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Fierce competition among retailers combined with more savvy shoppers is giving a boost to the art of haggling.
Bargaining for a better deal is no longer limited to cars or television sets at big box stores.
More retailers are quietly adopting price-matching policies and are giving their managers permission to give larger discounts.
"The bargaining practices are more commonplace for home and sporting goods or electronics, but even higher-end retailers like Nordstrom have price-matching guidelines - though they usually do not broadcast the terms," writes Hilary Stout for the New York Times.
Joe Marrapodi, co-founder and chief executive of Greentoe.com, a name-your-own price website, told the Times that he recently checked out Nordstrom and Bloomingdale's stores in Santa Monica, Ca., and was told by sales representatives and managers at both that they were willing to bargain. They mentioned their price-matching policies.
"I think they kind of keep it low key," he told the Times. "They don't want it to be a thing."
So how do you go about getting the best deal?
Time magazine recently put together a list of suggestions from experts on how to bargain:
• Be armed with information. Know what you want to buy and search the Internet for the best price.
• Ask if the store has a price match policy.
• Usually the salesperson doesn't have the authority to give you the best deal. A smart move is to ask to speak to the manager.
• If you are in a small boutique offer to pay cash.
• If the merchant won't budge on the price, try asking for extras, like a warranty, accessories or free delivery.
"If you know that a store offered the item at a lower price in the recent past, don't be afraid to use that as a negotiating tool," suggests Edgar Dworsky, founder of ConsumerWorld.org.
Dworsky also suggests the shoppers point out scuffs and scratches.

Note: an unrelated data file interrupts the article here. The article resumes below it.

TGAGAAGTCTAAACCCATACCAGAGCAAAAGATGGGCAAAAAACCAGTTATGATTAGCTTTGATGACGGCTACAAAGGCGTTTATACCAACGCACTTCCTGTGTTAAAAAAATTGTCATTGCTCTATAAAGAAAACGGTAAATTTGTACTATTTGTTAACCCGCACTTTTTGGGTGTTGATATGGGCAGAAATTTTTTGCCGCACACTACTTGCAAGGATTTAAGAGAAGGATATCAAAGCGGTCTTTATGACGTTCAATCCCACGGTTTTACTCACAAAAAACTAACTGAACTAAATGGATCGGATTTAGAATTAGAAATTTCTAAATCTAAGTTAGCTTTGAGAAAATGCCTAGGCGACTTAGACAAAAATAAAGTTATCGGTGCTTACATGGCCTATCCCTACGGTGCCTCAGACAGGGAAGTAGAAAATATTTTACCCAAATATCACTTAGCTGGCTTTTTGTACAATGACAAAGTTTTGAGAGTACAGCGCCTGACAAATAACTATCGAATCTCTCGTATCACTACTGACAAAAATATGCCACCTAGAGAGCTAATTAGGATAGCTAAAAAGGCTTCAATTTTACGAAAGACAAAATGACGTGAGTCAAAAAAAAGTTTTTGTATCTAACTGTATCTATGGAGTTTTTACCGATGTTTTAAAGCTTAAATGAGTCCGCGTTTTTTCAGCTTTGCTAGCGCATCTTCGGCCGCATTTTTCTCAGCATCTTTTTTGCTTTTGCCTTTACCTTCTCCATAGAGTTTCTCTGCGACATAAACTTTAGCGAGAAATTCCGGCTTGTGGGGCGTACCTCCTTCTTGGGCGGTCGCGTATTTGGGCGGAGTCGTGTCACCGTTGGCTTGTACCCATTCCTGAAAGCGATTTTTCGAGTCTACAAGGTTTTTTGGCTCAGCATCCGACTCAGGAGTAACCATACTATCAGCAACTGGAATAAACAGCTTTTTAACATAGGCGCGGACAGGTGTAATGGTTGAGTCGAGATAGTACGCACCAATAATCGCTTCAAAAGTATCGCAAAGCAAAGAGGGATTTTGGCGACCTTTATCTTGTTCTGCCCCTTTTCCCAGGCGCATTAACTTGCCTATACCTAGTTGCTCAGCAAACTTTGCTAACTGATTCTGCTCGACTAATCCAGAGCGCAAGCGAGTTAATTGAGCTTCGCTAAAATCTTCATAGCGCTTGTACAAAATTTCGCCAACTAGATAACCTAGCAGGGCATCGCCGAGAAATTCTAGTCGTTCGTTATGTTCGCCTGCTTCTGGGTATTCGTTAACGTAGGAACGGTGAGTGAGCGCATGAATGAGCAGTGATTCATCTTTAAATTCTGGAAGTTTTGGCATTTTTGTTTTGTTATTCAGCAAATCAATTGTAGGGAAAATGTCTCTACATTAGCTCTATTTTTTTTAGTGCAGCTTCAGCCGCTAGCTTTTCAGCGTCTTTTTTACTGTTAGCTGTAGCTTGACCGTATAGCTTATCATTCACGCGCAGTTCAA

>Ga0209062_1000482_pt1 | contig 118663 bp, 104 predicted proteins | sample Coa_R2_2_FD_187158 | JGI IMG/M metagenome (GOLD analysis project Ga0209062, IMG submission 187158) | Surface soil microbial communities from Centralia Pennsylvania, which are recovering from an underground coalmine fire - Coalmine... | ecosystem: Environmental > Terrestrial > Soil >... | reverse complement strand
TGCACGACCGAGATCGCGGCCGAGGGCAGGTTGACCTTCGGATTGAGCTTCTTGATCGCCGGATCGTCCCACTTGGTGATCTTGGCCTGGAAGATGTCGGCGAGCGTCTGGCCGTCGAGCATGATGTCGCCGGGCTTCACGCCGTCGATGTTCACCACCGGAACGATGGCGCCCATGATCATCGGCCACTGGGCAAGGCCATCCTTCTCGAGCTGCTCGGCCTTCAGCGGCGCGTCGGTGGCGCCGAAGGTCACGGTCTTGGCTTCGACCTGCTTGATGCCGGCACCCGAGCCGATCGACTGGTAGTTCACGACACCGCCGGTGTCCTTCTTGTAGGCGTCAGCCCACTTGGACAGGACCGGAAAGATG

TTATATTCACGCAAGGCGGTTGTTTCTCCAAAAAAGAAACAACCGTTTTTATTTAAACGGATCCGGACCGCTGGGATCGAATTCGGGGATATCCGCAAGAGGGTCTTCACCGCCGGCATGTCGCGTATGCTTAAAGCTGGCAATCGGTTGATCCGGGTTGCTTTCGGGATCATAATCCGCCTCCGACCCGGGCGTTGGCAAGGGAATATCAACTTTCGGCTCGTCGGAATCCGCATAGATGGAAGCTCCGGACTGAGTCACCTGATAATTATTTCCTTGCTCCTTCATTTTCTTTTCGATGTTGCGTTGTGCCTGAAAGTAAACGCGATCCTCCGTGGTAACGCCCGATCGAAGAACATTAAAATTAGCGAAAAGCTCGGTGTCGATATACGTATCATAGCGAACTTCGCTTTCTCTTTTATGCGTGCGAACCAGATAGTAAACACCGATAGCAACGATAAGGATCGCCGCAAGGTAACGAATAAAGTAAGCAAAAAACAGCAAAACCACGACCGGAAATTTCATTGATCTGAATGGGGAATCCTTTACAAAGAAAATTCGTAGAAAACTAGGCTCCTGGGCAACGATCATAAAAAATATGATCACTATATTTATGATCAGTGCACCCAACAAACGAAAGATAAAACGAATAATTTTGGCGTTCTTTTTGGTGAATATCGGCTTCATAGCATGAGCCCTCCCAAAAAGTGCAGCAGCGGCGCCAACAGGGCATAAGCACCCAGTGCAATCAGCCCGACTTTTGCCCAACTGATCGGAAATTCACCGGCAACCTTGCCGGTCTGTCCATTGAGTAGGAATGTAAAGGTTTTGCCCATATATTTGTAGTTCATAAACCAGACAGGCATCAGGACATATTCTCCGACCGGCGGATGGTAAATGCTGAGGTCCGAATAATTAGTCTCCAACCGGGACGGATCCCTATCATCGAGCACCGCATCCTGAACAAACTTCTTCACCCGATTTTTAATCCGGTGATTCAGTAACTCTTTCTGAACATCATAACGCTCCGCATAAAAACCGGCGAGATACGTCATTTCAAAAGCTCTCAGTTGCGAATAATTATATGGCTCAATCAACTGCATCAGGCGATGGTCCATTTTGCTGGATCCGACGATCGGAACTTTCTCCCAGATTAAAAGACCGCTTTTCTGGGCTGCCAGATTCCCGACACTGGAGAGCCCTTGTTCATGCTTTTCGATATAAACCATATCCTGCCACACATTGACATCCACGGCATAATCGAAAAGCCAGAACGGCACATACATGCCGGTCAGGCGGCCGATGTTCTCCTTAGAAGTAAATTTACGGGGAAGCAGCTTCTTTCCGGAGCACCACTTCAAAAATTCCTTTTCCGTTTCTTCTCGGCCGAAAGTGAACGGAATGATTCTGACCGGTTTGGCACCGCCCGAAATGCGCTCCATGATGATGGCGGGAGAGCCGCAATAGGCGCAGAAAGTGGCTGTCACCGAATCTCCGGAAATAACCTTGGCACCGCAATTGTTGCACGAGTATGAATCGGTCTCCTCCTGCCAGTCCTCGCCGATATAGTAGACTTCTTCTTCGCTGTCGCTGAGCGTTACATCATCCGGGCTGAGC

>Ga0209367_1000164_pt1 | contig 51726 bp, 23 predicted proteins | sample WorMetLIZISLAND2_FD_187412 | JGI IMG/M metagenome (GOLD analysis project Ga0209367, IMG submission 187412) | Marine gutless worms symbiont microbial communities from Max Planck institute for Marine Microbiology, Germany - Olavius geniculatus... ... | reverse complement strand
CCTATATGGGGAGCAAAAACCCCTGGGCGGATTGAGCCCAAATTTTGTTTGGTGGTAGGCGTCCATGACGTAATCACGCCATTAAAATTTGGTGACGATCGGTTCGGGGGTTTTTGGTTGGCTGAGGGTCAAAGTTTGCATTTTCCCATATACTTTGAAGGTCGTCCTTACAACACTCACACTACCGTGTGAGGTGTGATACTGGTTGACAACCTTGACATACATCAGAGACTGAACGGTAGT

"If you find a flaw in an item, or are interested in a floor model, that is another justification for getting a price reduction," he says.
Ed Brodow, author of Negotiation Boot Camp, suggests looking aghast when told the price of an item.
And if all else fails, be prepared to leave. Turning your back on a potential purchase may be the perfect motivation to give you a better deal.
If you are shy about asking for a bargain, Greentoe.com will do it for you.
Greentoe.com's business model is similar to what Priceline's used to be for travel.
Consumers submit offers for new merchandise in five categories: camera and photo equipment, baby items, home theater, appliances and musical instruments.
The site has a color-coded meter that goes from red to green, letting you know whether your offer is reasonable. It provides information on the average online price as well as the lowest online price.
For instance Greentoe.com shows $496.95 as the lowest online price for a Nikon D3200 camera, but its meter shows green at an offer of $455.
If your offer is judged reasonable, Greentoe.com sends it to its network of authorized retailers and the first one that accepts your offer will make the sale.
Purchasers will have at least 14 days to return items.
Marrapodi, the company's CEO, told Consumer Reports' ShopSmart that his site on average lets customers save 18 to 20 percent off retail.
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